The United States and the European Union agreed Wednesday to carry on the work of 10 expert-level panels to explore and recommend solutions to a variety of trade disputes and challenges.
During the first of two days of trade and technology talks in Pittsburgh, they instructed the working groups to continue deliberations on matters ranging from climate and cleantech and technology standards to global trade issues, including tariffs that have strained U.S.-EU relations and predatory commercial practices by China.
Commerce Secretary Gina Raimondo and Trade Representative Katherine Tai led the U.S. delegation, accompanied by Secretary of State Antony Blinken, for the inaugural meeting of the U.S.-EU Trade and Technology Council. The meeting took place in an atmosphere clouded by recent EU anger over being excluded from a new U.S.-British-Australian security initiative for the Indo-Pacific that aims to counter China’s increasing assertiveness in the region.
Raimondo said the contentious Indo-Pacific dispute was outside the mandate of the TTC and was not discussed in the talks, while Blinken and the EU delegation hailed the talks as extremely productive and cooperative in pushing to create new rules of the road for global commerce.
“We’re working very, very closely together,” Blinken said. “When we’re working together we have a unique ability to help shape the norms and standards and rules that will govern the way technology is used; technology affects the lives of virtually all of our citizens. We can set the pace to set the standard”.
In a joint statement released after Wednesday’s discussions, the two sides agreed on the need to maintain investment screening and export controls, affirmed their intention to develop artificial intelligence systems that are “innovative and trustworthy” and “respect universal human rights and shared democratic values,” and committed to partnering on a rebalance of semi-conductor supply chains.
They also agreed that the working group on export controls would meet again on Oct. 27.
The two sides had been hoping to make progress on several disputes, including U.S. tariffs on EU steel and aluminum imports, and a unified stance against predatory Chinese commercial policies. But the 17-page joint statement made no specific mention of either issue and contained no references to China by name.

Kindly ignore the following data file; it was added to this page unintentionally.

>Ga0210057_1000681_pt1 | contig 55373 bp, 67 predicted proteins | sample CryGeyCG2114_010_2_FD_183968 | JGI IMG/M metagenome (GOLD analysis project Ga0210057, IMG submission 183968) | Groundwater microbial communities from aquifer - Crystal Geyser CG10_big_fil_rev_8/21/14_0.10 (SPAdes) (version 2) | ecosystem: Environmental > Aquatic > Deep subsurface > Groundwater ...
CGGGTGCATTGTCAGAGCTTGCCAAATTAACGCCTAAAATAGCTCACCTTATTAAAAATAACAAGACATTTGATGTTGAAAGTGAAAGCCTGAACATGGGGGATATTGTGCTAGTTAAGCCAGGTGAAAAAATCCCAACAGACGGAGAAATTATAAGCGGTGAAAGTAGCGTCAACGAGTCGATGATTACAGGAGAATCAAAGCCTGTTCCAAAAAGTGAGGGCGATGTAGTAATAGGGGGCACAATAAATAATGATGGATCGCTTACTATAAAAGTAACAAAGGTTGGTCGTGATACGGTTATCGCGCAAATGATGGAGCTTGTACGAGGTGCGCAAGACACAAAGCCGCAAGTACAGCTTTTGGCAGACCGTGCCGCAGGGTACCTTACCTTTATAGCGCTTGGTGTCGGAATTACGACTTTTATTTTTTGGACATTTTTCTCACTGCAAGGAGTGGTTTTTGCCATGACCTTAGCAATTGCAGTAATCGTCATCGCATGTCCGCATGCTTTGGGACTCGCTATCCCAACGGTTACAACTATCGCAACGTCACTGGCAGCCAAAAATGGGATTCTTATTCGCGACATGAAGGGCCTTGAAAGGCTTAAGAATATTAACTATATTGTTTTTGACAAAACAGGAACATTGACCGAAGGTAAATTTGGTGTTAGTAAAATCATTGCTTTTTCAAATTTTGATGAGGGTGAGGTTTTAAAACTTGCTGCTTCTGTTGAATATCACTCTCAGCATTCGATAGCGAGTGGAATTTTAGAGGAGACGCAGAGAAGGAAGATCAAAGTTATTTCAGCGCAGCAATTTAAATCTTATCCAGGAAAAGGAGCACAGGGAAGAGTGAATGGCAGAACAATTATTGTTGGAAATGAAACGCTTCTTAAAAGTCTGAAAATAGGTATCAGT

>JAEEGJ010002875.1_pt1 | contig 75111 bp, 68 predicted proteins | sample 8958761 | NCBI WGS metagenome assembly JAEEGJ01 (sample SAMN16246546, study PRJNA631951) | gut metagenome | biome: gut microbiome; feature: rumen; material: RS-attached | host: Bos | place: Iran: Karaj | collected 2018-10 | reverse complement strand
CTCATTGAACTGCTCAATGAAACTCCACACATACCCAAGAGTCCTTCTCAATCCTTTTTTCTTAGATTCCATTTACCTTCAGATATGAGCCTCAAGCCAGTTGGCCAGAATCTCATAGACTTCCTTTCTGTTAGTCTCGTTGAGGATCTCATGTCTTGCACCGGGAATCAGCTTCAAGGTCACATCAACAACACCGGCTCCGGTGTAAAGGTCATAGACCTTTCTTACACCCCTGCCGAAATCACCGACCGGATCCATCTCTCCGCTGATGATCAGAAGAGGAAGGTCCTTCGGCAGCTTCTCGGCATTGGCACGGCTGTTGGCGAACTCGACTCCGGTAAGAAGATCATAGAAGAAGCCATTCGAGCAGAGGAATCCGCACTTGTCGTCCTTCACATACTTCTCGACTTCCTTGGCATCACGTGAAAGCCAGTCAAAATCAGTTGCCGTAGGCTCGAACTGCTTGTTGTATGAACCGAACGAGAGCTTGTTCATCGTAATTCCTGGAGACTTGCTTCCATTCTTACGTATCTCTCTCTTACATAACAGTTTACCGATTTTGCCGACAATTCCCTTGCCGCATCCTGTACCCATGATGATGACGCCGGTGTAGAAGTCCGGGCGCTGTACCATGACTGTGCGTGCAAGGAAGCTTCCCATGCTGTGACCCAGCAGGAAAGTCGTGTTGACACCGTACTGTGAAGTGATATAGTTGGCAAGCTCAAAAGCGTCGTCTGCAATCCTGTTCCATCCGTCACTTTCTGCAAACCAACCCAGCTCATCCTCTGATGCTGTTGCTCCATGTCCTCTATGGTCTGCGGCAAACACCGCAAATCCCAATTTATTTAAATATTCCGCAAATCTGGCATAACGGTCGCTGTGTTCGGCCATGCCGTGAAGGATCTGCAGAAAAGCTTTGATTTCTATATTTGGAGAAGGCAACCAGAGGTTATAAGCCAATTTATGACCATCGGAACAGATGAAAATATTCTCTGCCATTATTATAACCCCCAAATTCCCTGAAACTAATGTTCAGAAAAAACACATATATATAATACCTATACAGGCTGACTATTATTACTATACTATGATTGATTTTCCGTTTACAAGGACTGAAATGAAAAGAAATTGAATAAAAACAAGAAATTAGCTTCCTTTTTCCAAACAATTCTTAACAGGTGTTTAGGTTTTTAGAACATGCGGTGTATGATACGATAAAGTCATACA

Administration officials had said the talks in Pittsburgh would mark the start of a new trans=Atlantic process that would focus on semiconductors, supply chains, vaccines, and climate change, along with studies on artificial intelligence and high-tech telecommunications, notably advanced 6G networks.
The White House, in part, viewed the gathering as an opportunity to renew its push for improved coordination against what the administration sees as coercive and unfair trade practices by Beijing.
The administration had been expected to underscore that the United States and Europe need to continue to work on building resilience against China and other countries engaging in unfair economic practices, according to a person familiar with U.S. preparations. The person was not authorized to comment publicly and spoke on the condition of anonymity.
But it was unclear how much of an appetite there is among some European allies to push harder on Beijing. In short public remarks, neither the American side nor the European Commission delegation, headed by its two executive vice-presidents, Margrethe Vestager and Valdis Dombrovskis, made mention of the matter.
Launched in June during Biden’s visit to Europe, the TTC attracted little attention initially, but it became a focal point for growing tensions between the U.S. and France, as the government in Paris sought to delay this meeting.
Those tensions exploded earlier this month when the U.S., Britain, and Australia announced their new Indo-Pacific security initiative, known as AUKUS, that pointedly excluded France and the EU, and almost immediately resulted in the cancellation of a multibillion-dollar Australian-French submarine contract. France reacted with rage to the announcement, which is called a “stab in the back” by ostensible allies, and recalled its ambassadors to the United States and Australia.
Among the French complaints, which have been echoed by EU leaders, are that the European Union has an active and important role in the Indo-Pacific and that any move to blunt Chinese influence there or elsewhere will not be successful without it.
Biden, at June’s Group of Seven summit in Carbis Bay, England, successfully pressed fellow leaders to include specific language criticizing China’s use of forced labor and other human rights abuses in their joint communique.
Canada, the United Kingdom, France, and Japan largely endorsed the Biden administration’s position, while Germany, Italy, and the European Union showed hesitancy during the talks.
The Pittsburgh talks came as the Biden administration is looking to soon complete its review of the Trump administration’s trade policies toward China.